In my mind I see rules as being somewhat flexible. Yield signs rather than Stop signs if you will. Yield and stop signs are not so much rules but warnings. My last post was/is really about warnings that in rehabbing an old, cheap boat you're on a road that is part and parcel going to take you deep into Robby the Robot territory...

Which is a place you need to consider your options seriously and look both ways before jumping in.

You can do just about anything you want to and, where boats are concerned, I've seen so many impossible projects happen successfully against staggering odds that I never ever say something can't be done.

Of course, I've also seen an equal or greater number of total disasters and failures. Almost always not  because the projects were impossible but simply that there was a general lack of critical thinking and an excess of rose-colored vision in the situational awareness zone.

Just because some folks have been successful is not a reason you will be too...

The fact that others have failed does not mean you will as well...

Every project is going to be unique and it's up to you to sort out your path to making it happen in a positive or negative outcome.

I'll repeat that...

It's up to you.

That's all you need to know.

Sunday, February 25, 2018

a few rules...

Three quick rules that I've found to be true regarding boats and boat restoration/rehabs.
  1. Any money you spend on improving your boat will not add resale value in terms of return down the line when you want to sell it.
  2. All boats have a reality value which seldom conforms to their asking price.
  3. Your personal labor on your boat (aka sweat equity) can increase the value of your boat but only up to but not more than its reality value.
Now, I'll be the first to admit that these rules tend to fly in the face of perceived wisdom but they all are based on simple math of the 1+1=2 sort and in 99% of the time seem to stand up.

More on the subject soonish...

Thursday, February 8, 2018

A little more on that CAL 34...

The initial emails on the last post tended to fall into to two categories. The first being  the "You're an idiot" sort and the second is "It just can't be done because you need to buy lots and lots of stuff!" zone.

For the moment, lets just address the "lots and lots of stuff" argument...

How much stuff do you really need?

The fact of the matter is that most boats for sale these days already have an impressive amount of gear aboard and the CAL 34 example appears to come with everything needful in terms of safety requirements, navigation instruments, and other needful gear. Granted, I'm sure something or other might require replacement or upgrading but there is a big difference of fixing what needs fixing and just going on a consumerist joyride because buying stuff is fun or you need to impress the neighbors.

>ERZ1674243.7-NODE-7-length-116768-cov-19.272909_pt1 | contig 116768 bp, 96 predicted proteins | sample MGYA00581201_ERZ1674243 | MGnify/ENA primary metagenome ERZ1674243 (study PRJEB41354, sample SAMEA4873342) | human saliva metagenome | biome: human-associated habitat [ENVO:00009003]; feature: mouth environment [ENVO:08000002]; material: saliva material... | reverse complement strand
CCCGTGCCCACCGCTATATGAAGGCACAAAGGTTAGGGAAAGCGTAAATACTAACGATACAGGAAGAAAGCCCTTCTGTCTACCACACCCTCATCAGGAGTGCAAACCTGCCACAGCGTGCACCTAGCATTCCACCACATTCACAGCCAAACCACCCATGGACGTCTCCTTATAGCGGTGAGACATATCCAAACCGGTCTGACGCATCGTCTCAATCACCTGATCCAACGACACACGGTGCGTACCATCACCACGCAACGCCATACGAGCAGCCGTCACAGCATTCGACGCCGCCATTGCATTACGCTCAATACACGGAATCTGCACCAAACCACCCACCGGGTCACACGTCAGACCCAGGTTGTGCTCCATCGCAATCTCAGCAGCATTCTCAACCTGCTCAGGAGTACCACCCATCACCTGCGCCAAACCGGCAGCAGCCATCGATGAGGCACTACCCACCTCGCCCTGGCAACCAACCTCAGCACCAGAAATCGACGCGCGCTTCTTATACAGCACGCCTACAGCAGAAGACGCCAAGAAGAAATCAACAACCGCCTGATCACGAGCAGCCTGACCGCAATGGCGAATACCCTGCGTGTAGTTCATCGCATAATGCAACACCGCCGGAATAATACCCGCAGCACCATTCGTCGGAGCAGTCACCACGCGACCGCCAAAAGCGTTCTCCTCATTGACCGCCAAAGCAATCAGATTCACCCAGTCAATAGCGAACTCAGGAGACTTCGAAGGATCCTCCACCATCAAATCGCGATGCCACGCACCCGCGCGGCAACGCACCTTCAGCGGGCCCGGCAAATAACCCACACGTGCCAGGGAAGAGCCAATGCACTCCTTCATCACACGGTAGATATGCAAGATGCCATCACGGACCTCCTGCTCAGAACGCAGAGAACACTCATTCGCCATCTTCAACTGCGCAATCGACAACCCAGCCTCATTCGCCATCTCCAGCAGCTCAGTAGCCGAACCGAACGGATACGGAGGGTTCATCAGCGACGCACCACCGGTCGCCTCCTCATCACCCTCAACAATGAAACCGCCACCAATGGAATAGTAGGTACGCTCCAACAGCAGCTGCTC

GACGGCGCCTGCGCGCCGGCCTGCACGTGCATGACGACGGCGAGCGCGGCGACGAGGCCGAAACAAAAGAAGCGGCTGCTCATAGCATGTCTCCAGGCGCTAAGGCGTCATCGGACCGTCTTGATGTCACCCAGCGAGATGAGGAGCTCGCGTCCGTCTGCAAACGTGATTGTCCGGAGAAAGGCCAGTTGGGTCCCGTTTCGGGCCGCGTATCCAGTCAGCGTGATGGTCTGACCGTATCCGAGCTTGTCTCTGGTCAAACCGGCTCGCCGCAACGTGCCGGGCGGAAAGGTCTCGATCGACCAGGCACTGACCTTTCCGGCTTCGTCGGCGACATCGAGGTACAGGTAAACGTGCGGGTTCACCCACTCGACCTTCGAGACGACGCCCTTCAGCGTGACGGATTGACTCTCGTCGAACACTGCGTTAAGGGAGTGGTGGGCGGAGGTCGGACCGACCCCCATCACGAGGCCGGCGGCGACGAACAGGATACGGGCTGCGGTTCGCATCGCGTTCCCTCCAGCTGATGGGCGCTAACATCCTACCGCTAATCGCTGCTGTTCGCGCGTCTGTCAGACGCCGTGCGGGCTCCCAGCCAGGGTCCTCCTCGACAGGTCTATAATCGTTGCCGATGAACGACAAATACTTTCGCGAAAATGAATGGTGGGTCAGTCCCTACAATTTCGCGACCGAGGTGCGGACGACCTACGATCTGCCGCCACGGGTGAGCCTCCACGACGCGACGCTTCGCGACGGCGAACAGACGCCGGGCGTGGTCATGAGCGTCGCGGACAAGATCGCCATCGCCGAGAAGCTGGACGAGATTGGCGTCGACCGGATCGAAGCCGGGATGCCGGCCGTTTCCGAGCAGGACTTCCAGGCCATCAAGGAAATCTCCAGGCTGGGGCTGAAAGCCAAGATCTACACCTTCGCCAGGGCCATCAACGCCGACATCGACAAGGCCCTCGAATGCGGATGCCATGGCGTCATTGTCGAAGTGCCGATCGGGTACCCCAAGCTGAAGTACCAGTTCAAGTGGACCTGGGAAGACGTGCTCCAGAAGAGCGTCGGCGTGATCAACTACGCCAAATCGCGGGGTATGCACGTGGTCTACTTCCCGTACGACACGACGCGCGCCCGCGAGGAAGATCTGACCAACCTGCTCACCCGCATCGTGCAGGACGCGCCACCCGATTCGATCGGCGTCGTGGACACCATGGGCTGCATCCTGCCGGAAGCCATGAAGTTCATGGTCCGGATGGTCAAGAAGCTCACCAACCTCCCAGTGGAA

The thing is we're talking volkscruiser here. What we are not talking about is taking an older classic plastic boat and turning it into a work of art, morphing it into something it is not, or turning folks green with envy. What we're doing is just making a good boat good a bit better and a workable platform for going to sea in an acceptable level of comfort and safety.

So, mostly, we only fix stuff that needs fixing and we only replace stuff when it can't be fixed. Which, from where I sit, seems to make all kinds of sense. It makes sense in terms of budget and it makes sense in the overall scheme of things because we live in a finite world and throwing away perfectly good stuff is all kinds of bad for the planet.

I'll be the first person to admit this is not a path for everyone and I certainly don't believe that for a second everyone should do the volkscruiser thing I'm simply saying it is doable if you want to do it. But... and there is always a but isn't there, if your path to happiness involves buying stuff the whole volkscruiser gig just ain't for you.

Worth thinking about...

Next up a couple of really simple things.

Friday, February 2, 2018

On the comparitive cost of yams...

Going shopping yesterday I could not help but notice that the cost of nearly everything continues to go up...

Onions a couple of months ago I was paying $.39 a pound were $.99 a pound...

Yams which I'm used to paying $0.69 a pound are now $1.79...

Scrag end stewing beef I would never ever even consider at $3.95 a pound is now selling for $6.95...

I think I can detect a trend.

On the other hand, boats still seem to be a whole lot more affordable than they used to be. take this 1969 CAL 34 for instance...

...with an asking price of $7K that works out to about $0.74 a pound.

Sure it is an old used boat but, judging from the photos and description, it appears to be floating right side up and is a very doable project that would take you wherever you care to go.

Of course, being that I own a 1969 CAL 34, I am somewhat partial to Bill Lapworth's excellent design but not unaware of its foibles so have a fairly good idea what would go into fixing it up for long term cruising and the hassle factor and costs involved.

Offhand, I'd expect that at a bare minimum, you'd want to replace the chain plates, rigging, deal with the mast support beam (if it has not already been replaced before), maybe replace the bulkhead associated with the mast, get a new (or newer) sail or two, add a self-steering gear, replace some things that don't work and fix a deck issue or three. You might also want to thrown on a coat of paint and antifoul as well. Which does sound like a lot but only really works out to a couple months of work and maybe $3-5K in outlay. Which adds up to a worst case scenario of $12K and about $1.27 a pound.

Which, I should point out, is a big chunk cheaper than the going rate of yams where I live.

All the fixes and improvements needful to put a CAL 34 back into cruising trim are fairly easy with no overly heavy lifting or rocket science involved. No need to pay people silly money to fix or change things and, as such, would be an accessible project for just about anyone with the right inclination.

More on the costs of fixing up such a beast next...